Suzume No Tojimari: Adventure to Lock the Mysterious Door


Indonesian anime lovers most certainly have already been waiting for March 8, 2023. The latest movie, which was directed by Makoto Shinkai, named Suzume No Tojimari, was released in Indonesia four months after it was released in Japan and became the 9th highest anime grossing in Japan, surpassing Jujutsu Kaisen 0 (2021). Huge viewer expectations are attached to this Suzume no Tojimari movie since some of Makoto Shinkai's previous films had successfully caught audiences' attention. Some of his popular movies are 5 Centimeters per Second, The Garden of Words, Weathering with You, and even Your Name, which also won many awards for Best Animated Feature in 2016, Los Angeles Film Critics Association Awards, and the 71st Mainichi Film Awards. Thus, it is natural for them to have big expectations.

Suzume no Tojimari is about the journey of a 17-year-old high school girl named Suzume and Souta, a "closer” who must find and lock all doors that connect their world to other dimensions dispersed throughout various regions of Japan. Not only to lock the doors that could bring catastrophes, but Suzume is also looking for a "doorkeeper" cat named Daijin to break the curse he gave to Souta. During her journey, she meets many people, such as Chika Amabe, Miki and her son, and Serizawa, who help her by providing a place to stay and willingly giving her a ride to the mysterious opened door.

As usual with Makoto's earlier works, the artwork and visuals are really stunning. Such as the panoramic beauty of Kyushu Island, the magical world of ever-after, the magnificent atmosphere of the sky when the 'Giant Worm' starts to come out of the door, and the depiction of various locations such as Kobe and Tokyo that Suzume visited. The soundtrack, once more performed by RADWIMPS, has the power to shiver the audience.

While this movie has supernatural fantasy components, just like the two prior movies (Weathering with You and Your Name), Suzume No Tojimari offers something fresh that is more complicated, related to real-world situations, yet still packs a mild blow. Suzume's suffering as a tsunami victim is also explored in the plot, along with teenage romance and natural calamities. The representation of each scene shows how Suzume's trauma is portrayed, like this one scene when she was crossing out a passage in her diary to erase the moment her mother suddenly disappeared. The impact of natural disaster victims also makes Suzume appear indifferent to death. Each time she closes the mysterious door, she is also affected by the feelings of those who were alive before and after the disaster. When the door scene is locked, it illustrates that, inevitably, she must heal her trauma.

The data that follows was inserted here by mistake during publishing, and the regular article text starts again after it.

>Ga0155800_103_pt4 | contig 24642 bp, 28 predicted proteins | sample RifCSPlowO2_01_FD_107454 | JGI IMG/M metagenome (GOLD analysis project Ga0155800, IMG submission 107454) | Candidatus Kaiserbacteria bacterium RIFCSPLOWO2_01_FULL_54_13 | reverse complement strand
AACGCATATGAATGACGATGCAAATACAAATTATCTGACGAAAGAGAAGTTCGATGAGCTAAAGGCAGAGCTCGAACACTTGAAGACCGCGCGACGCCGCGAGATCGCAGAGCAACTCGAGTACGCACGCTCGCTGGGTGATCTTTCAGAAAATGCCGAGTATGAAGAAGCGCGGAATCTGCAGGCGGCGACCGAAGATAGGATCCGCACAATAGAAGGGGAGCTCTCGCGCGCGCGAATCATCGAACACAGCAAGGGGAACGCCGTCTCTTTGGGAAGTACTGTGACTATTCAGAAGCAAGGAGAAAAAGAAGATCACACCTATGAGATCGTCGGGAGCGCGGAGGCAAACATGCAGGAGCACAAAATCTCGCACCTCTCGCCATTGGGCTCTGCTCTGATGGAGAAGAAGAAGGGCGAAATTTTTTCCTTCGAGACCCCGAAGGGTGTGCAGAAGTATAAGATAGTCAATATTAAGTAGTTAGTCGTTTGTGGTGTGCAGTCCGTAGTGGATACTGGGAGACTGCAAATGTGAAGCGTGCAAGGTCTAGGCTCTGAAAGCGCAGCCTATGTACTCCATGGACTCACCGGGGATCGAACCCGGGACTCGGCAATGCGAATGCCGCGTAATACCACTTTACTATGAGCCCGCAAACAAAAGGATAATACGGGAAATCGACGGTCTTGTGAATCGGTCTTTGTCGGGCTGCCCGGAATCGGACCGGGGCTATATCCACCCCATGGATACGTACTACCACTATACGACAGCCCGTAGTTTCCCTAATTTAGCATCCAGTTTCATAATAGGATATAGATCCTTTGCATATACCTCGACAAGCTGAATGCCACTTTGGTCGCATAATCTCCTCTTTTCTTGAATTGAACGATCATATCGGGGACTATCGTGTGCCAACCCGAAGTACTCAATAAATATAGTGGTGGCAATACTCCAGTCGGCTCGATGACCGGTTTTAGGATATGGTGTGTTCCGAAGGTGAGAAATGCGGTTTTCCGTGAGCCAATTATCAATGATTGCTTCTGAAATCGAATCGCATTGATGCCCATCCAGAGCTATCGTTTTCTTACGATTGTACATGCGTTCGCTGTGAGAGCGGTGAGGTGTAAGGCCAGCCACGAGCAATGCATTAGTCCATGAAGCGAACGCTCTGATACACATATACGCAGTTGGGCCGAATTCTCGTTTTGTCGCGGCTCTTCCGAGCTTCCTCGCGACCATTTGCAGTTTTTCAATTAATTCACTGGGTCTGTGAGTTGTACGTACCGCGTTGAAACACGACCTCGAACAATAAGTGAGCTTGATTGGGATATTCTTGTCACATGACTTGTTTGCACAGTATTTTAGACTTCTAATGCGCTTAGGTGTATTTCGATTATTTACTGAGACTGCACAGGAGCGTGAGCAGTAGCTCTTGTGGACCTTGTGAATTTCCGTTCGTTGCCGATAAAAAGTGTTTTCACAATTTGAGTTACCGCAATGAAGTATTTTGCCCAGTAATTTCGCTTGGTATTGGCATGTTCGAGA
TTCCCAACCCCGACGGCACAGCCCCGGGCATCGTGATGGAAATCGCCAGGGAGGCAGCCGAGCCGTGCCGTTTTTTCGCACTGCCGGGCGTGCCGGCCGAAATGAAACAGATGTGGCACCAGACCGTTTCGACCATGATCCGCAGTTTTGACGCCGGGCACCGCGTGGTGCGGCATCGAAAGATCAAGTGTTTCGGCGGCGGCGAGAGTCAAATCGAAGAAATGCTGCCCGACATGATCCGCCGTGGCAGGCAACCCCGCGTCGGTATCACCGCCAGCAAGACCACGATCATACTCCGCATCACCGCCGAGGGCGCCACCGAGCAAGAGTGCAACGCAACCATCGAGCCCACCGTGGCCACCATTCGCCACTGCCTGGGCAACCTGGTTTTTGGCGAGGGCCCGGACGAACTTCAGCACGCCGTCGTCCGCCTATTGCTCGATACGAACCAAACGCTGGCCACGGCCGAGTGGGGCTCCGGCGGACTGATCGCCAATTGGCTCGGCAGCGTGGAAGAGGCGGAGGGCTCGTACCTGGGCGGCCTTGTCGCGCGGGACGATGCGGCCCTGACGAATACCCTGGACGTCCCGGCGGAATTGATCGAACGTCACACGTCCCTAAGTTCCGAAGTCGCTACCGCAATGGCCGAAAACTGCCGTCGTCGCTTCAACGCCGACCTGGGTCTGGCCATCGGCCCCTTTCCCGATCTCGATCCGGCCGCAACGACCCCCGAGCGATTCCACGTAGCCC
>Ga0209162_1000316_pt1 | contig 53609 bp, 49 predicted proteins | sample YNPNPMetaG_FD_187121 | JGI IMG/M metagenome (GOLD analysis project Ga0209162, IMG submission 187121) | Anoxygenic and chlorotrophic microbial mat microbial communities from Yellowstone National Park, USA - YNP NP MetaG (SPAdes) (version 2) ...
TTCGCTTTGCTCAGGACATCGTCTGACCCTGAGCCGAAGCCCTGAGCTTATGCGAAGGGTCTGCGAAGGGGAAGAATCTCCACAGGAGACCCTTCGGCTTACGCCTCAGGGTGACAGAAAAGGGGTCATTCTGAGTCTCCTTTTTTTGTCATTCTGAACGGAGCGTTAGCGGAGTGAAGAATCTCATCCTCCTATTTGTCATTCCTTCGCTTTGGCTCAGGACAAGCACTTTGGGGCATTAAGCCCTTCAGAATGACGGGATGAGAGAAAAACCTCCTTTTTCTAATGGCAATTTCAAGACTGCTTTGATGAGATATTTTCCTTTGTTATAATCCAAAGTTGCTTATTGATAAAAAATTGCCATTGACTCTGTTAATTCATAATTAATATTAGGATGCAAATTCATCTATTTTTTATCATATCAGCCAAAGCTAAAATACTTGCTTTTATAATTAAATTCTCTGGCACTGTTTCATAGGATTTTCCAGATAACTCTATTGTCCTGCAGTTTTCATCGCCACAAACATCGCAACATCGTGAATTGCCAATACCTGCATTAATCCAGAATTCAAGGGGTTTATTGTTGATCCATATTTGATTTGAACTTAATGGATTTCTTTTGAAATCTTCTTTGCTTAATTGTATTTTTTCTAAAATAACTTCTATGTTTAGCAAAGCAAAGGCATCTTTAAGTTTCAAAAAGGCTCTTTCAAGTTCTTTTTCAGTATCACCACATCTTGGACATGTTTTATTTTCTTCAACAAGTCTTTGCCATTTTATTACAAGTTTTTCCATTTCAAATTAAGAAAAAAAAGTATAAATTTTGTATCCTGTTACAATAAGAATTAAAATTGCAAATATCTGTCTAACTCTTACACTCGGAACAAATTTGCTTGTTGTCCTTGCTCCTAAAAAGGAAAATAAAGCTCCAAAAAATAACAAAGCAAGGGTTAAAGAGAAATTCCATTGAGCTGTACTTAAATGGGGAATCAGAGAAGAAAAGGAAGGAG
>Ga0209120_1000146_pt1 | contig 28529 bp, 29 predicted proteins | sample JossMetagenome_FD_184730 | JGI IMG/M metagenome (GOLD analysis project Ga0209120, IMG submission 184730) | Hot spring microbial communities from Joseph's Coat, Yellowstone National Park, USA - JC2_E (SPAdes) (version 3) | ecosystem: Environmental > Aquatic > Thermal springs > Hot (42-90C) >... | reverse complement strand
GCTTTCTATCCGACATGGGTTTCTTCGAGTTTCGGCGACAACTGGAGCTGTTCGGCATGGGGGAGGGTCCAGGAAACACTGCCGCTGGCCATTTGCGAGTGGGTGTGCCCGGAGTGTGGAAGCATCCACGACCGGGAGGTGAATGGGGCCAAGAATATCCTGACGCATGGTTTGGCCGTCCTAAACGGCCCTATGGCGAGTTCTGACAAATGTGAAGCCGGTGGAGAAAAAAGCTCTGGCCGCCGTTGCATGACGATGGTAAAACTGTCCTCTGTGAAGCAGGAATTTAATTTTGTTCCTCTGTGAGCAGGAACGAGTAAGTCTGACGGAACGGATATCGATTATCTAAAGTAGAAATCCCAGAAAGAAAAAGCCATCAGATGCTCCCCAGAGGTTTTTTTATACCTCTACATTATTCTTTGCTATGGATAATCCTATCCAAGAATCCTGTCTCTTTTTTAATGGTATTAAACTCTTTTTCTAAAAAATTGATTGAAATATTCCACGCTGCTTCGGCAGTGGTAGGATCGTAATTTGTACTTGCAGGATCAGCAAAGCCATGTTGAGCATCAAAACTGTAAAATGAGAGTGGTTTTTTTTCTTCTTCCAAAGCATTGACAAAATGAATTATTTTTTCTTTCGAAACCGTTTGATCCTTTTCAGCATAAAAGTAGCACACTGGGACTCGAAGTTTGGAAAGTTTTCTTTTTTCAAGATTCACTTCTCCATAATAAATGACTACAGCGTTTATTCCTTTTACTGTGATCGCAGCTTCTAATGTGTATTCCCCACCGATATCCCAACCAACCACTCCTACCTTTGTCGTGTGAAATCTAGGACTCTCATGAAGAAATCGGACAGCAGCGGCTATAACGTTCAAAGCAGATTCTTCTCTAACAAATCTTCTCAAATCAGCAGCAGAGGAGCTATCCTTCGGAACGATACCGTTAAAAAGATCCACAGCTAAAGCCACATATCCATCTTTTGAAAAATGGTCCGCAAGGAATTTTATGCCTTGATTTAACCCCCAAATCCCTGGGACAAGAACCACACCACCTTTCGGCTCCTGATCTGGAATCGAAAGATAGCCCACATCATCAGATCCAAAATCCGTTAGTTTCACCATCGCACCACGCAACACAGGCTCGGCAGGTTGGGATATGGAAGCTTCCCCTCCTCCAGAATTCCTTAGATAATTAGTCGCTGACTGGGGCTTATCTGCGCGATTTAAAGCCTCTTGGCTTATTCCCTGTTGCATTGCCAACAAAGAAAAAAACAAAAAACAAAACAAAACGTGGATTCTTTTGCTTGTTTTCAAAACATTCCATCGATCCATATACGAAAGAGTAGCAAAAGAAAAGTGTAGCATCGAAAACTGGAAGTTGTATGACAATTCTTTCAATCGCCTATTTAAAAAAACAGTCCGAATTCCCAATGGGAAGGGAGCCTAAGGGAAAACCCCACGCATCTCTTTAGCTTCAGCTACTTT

The argument between Suzume and her aunt is also highly realistic to day-to-day living since it highlights how tough it is to care for your niece when you are single and how several sacrifices must be made.

Behind the successful Suzume No Tojimari film, unfortunately, there are still flaws, such as the awkward romance tone. This is due to the fact that falling in love at first sight and doing anything for your partner is illogical. Suzume's mother's character has to be expanded upon as she is a significant component of her trauma. Some people appear to be disinterested as a result of Makoto Shinkai's recipe becoming stale. It starts with meeting a stranger-falling in love-natural disaster-saving your lover-happy ending. The soundtrack performed by RADWIMPS also seems bland and is not included in the anime scene, so it feels like something is lacking.

Despite all of that, this movie is actually quite good and worth watching because, as said before, Makoto Shinkai added new stuff about trauma, identity, and the meaning of life that is packaged with a road movie concept, so it seems more relaxing and makes the audience not get bored.

Writer: Alfina Nurzaima

Editor: Marsha Almira